Labov isn’t the only attorney to see the issue in that light. In June, the Association of the Bar of the City of New York came down on the side of the new firms, arguing before the Second Circuit in Thelen’s fee dispute with Seyfarth Shaw LLP that allowing defunct firms to claw back the fees could destroy client- attorney relationships.

It’s also difficult to see how the courts could apply the reason they have historically applied to awarding profits from contingency fee arrangements to fallen firms to hourly fee matters, according to Charles Luce of Moye White LLP.

In cases where there is a contingency fee arrangement, the details and groundwork have already been laid out at the first firm. If the new firm ultimately wins a favorable ruling for the client, it’s easier to argue that the firm where the matter originated is owed some credit.

Contingency fee matters also have the benefit of Jewel v. Boxer, the 1984 decision from the California Court of Appeals that found that absent a provision in the partnership agreement saying otherwise, former partners of a defunct law firm must hand over profits earned from client matters that were resolved after the firm dissolved.

But judges don’t have such concrete precedent to rely on for hourly fee disputes, making their decisions more difficult when trustees attempt to claw back those funds. In the Thelen and Seyfarth dispute,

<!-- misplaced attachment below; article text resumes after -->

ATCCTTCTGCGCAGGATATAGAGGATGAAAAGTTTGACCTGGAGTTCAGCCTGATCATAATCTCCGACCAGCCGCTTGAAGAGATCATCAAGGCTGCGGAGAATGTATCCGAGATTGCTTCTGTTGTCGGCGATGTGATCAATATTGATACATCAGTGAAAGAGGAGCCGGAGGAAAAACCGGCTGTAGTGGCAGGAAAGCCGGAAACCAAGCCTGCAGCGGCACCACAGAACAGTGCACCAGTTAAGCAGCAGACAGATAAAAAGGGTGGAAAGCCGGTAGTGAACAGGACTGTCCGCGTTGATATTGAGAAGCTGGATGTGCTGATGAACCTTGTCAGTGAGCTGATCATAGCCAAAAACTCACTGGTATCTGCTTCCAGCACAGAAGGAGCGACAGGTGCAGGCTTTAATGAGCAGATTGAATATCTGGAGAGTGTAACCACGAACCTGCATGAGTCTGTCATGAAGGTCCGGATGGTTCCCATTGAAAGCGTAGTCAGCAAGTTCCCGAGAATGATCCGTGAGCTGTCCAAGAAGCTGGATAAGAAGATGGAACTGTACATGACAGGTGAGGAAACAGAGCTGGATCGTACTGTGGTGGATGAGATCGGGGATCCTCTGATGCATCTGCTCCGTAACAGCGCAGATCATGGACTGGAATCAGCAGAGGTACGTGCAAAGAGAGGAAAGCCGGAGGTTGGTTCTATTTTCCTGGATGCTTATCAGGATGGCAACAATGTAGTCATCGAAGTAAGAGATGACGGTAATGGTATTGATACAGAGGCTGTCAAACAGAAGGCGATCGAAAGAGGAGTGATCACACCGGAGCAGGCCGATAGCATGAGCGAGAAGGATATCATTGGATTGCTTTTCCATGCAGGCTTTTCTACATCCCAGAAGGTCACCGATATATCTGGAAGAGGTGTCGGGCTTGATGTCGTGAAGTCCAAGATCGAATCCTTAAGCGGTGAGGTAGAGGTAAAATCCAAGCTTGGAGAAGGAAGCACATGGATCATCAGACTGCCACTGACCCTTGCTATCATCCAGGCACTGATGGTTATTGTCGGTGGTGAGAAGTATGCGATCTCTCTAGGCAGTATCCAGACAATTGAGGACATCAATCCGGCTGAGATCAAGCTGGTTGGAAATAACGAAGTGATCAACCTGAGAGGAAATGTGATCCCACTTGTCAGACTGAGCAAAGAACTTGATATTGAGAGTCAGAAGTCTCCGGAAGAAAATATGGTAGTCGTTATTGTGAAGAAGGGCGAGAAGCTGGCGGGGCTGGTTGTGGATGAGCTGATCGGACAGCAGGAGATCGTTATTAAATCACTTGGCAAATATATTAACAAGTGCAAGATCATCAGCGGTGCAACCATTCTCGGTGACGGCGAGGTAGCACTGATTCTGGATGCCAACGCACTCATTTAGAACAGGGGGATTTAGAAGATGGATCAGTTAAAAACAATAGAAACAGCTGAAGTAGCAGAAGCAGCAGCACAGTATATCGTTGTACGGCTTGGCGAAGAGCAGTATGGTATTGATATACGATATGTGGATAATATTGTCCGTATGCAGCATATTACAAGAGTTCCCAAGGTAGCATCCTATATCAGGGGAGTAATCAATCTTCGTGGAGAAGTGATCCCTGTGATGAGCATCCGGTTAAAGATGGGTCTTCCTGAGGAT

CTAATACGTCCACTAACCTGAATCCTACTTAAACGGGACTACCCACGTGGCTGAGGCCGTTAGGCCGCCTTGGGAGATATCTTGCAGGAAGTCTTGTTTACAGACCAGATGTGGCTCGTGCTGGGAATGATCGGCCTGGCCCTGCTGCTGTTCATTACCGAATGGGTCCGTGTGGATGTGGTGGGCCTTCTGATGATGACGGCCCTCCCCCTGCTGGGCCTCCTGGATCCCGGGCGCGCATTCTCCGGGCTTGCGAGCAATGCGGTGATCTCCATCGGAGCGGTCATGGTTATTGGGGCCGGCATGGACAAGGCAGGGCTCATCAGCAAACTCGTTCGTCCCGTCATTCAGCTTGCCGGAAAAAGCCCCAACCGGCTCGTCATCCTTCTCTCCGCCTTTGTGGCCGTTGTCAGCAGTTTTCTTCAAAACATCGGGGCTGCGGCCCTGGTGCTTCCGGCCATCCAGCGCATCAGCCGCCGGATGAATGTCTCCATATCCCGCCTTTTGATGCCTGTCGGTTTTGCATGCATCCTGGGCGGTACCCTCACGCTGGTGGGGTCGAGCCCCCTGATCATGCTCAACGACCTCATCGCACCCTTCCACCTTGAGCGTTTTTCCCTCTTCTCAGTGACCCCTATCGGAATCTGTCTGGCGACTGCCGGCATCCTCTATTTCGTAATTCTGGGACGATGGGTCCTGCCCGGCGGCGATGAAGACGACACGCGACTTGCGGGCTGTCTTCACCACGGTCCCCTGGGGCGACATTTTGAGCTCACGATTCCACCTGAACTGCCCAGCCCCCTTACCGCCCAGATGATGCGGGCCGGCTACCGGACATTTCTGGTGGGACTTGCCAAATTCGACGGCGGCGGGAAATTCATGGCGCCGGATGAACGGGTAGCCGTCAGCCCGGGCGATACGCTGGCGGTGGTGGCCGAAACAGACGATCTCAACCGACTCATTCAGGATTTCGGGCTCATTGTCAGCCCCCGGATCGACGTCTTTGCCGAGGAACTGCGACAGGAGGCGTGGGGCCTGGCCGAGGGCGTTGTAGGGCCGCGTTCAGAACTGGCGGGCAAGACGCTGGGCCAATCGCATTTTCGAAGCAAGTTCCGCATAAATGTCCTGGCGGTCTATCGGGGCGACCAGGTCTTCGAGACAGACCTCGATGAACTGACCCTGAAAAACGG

Seyfarth contended that a waiver partners signed in October 2008 did away with Thelen’s right to any unfinished business. In September 2012, a New York federal judge ruled that New York law does not treat unfinished hourly fee matters as recoverable partnership assets, which was appealed to the Second Circuit.

In Coudert Brothers, a case in which the trustee went after a lengthy list of firms who hired former Coudert partners, a different New York federal judge held in May 2012 that the hourly fees were the property of

the fallen firm.

The decision U.S. District Judge Colleen McMahon relied on in finding in favor of the Coudert trustees was the 1920 New York appellate decision Stern v. Warren, which involved architecture partnerships and found that unfinished business is the property of the dissolved firm. She concluded that the method by which the leftover business is billed does not alter a firm’s stake in any payments.

Since Jewel v. Boxer, courts have issued wildly different opinions on unfinished business matters, Luce said. But now that it has the opportunity to provide some clarity to hourly fee matters, the New York appellate bench is likely to make a definitive distinction between the two different types of payment methods and find that the collapsed firms are not as entitled to hourly fees as they are contingency fees,

he said.
“That, to me, would be the correct balance,” he said.

Luce, who is based in Colorado, says his state’s courts have generally erred on the side of the clients’ right to choose their representation. New York, he says, is likely to do the same.

“New York tends to issue relatively sane decisions in this area,” he said. –Editing by Jeremy Barker and Philip Shea.